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  • Aging Air Force Tankers: Flying in the Face of Danger

    This week, the U.S. Air Force presented its revised request for proposals for the new KC-X tanker aircraft.  Industry now has 60 days to submit bids, and the contract for the new tankers should be awarded sometime this summer.

    A new tanker is long overdue after a much-delayed and mismanaged process.

    An AOL News story from earlier this week paints an alarming picture of the decrepit tanker fleet.  The KC-135 Stratotanker planes the Air Force flies today were built during the Eisenhower administration, and many are more than 50 years old.  AOL News describes how they often need to be grounded with leaks or broken parts, sometimes for weeks on end as Air Force engineers cannibalize old tankers in the “Boneyard” near Davis-Monthan Base in Arizona for spare parts or recreate them from scratch.

    Under President Obama’s current budget plans, the Air Force will have to fly some KC-135 tankers until they are over 80 years old.  Dr. Loren Thompson of the Lexington Institute warns that nobody knows whether this is feasible or safe, and AOL News cautions that “structural fatigue and corrosion pose the greatest threat.”  The risk of structural damage is rising as demanding wartime missions cause additional wear and tear.

    The flying clunkers are also becoming a drain on resources.  Half-century old tankers burn an exorbitant amount of fuel and cost a great deal to maintain and repair.

    Why does this all matter?  Tankers are indispensable to military success on the battlefield and maintaining operations around the world.

    They provide aerial refueling for military aircraft and also serve as cargo carriers and medical transport aircraft when needed, flying wounded troops from Afghanistan to military hospitals in Germany, for example. “Without tankers, fighters aren’t going anywhere. If you lose the air bridge, you lose your ability to keep airplanes up,” an Air Force general told AOL News. “They are absolutely critical to every combat operation in the ability to project power.”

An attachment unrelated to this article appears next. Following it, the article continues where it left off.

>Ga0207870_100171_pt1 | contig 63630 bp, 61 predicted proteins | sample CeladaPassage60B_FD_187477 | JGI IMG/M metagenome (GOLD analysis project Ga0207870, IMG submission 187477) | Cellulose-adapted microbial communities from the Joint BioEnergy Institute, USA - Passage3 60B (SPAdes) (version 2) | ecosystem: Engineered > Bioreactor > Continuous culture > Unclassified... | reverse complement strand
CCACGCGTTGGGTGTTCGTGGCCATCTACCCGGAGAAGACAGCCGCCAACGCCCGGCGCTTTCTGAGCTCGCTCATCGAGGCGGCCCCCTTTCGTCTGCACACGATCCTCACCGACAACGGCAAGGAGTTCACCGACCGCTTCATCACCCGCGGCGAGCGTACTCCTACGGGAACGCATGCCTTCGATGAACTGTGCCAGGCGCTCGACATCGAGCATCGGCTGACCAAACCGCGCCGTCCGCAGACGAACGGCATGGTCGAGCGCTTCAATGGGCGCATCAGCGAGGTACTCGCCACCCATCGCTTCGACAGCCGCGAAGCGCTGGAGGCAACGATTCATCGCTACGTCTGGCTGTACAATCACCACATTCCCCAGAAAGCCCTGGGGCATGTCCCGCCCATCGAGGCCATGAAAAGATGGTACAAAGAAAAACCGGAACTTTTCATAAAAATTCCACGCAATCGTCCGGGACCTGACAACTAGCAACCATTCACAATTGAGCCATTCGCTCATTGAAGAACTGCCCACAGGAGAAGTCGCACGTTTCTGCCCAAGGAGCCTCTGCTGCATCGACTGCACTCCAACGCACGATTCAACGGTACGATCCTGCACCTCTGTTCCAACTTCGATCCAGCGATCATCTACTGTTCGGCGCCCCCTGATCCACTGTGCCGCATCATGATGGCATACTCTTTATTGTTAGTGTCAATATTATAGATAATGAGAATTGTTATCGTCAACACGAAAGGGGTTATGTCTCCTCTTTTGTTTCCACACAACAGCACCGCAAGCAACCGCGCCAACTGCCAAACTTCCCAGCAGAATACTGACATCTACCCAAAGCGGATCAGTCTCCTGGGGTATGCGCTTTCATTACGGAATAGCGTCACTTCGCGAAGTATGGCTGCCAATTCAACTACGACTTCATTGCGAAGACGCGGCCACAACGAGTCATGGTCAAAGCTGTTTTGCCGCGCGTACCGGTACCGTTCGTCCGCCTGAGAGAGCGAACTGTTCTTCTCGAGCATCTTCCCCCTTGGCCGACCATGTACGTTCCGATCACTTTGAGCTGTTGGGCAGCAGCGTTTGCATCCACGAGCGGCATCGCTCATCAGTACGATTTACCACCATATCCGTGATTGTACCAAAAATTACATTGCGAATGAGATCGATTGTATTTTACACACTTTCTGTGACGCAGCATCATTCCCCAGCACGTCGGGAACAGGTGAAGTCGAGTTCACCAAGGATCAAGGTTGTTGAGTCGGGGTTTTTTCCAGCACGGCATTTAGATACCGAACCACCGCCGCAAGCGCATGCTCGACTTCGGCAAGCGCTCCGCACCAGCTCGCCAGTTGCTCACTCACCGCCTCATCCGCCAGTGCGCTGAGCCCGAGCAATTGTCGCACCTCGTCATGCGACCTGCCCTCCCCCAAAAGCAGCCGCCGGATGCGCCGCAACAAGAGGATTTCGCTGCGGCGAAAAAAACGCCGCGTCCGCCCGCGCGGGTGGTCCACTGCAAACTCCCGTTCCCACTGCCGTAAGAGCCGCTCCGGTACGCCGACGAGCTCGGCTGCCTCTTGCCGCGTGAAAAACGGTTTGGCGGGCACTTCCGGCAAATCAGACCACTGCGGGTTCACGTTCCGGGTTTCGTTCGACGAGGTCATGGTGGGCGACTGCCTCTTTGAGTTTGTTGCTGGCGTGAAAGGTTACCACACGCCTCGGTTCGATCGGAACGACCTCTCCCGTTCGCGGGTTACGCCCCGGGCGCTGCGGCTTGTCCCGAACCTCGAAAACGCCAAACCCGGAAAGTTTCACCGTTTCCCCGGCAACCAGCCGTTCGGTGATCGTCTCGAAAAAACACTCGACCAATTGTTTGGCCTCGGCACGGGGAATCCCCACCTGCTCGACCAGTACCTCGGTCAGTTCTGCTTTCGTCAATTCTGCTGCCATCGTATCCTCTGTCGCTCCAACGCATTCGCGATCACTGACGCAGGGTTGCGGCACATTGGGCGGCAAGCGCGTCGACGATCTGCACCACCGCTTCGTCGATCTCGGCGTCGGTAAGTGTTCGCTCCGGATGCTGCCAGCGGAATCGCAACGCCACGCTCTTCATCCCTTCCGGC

It is not only essential the Pentagon develop new tankers quickly, but also that its leaders do so in a way that encourages innovation and reaps the benefits of competition. Defense Secretary Robert Gates said on Monday that he was “very hopeful” the RFP would include bids from two competitors—both Boeing and Northrop Grumman.  But this is not assured.

    As Heritage has repeatedly warned, our bomber pilots and carrier aircraft pilots may soon find themselves in a similar predicament, unless Congress works to increase the emphasis on recapitalization as the defense budget bills move this spring.  The bottom line remains that the military needs a new tanker yesterday and no one should tolerate any further delays in fielding this critical platform as quickly as possible.

    Posted in Security [slideshow_deploy]

    8 Responses to Aging Air Force Tankers: Flying in the Face of Danger

    1. Tom, Pennsylvania says:

      Our government drags it feet on something as important as this, but yet they spend billions of dollars in the Defense Budget to buy things the Pentagon doesn't even want or ask for. Pork and earmarks should go away or the Senator or Representative who submits them should be voted out of office. We should be using the money for things we really need. We must reduce the deficit that is nearing $14 Trillion before our economy implodes. Where will all these great leaders in the House and Senate be when things come crashing down? Who will they blame? Another example of a Congress out of touch with reality and what the American people really want.

    2. Les Stewart, South C says:

      I served in the USAF during the last years of the Vietnam "experience" and worked on and with the KC-135 and its variants. The KCs were a ragged bunch of aircraft back then and there haven't been any new ones built since. The KC-10 was in the early testing stage along with the KC-747 which didn't make the cut because it created too much turbulence for safe refueling operations. The KC-135 is built on the Boeing 707 airframe and the 707 has not been used for commercial passenger service for 30+ years in the US. If the KCs are showing their age as bad as I am I wouldn't get on one intending to leave the ground!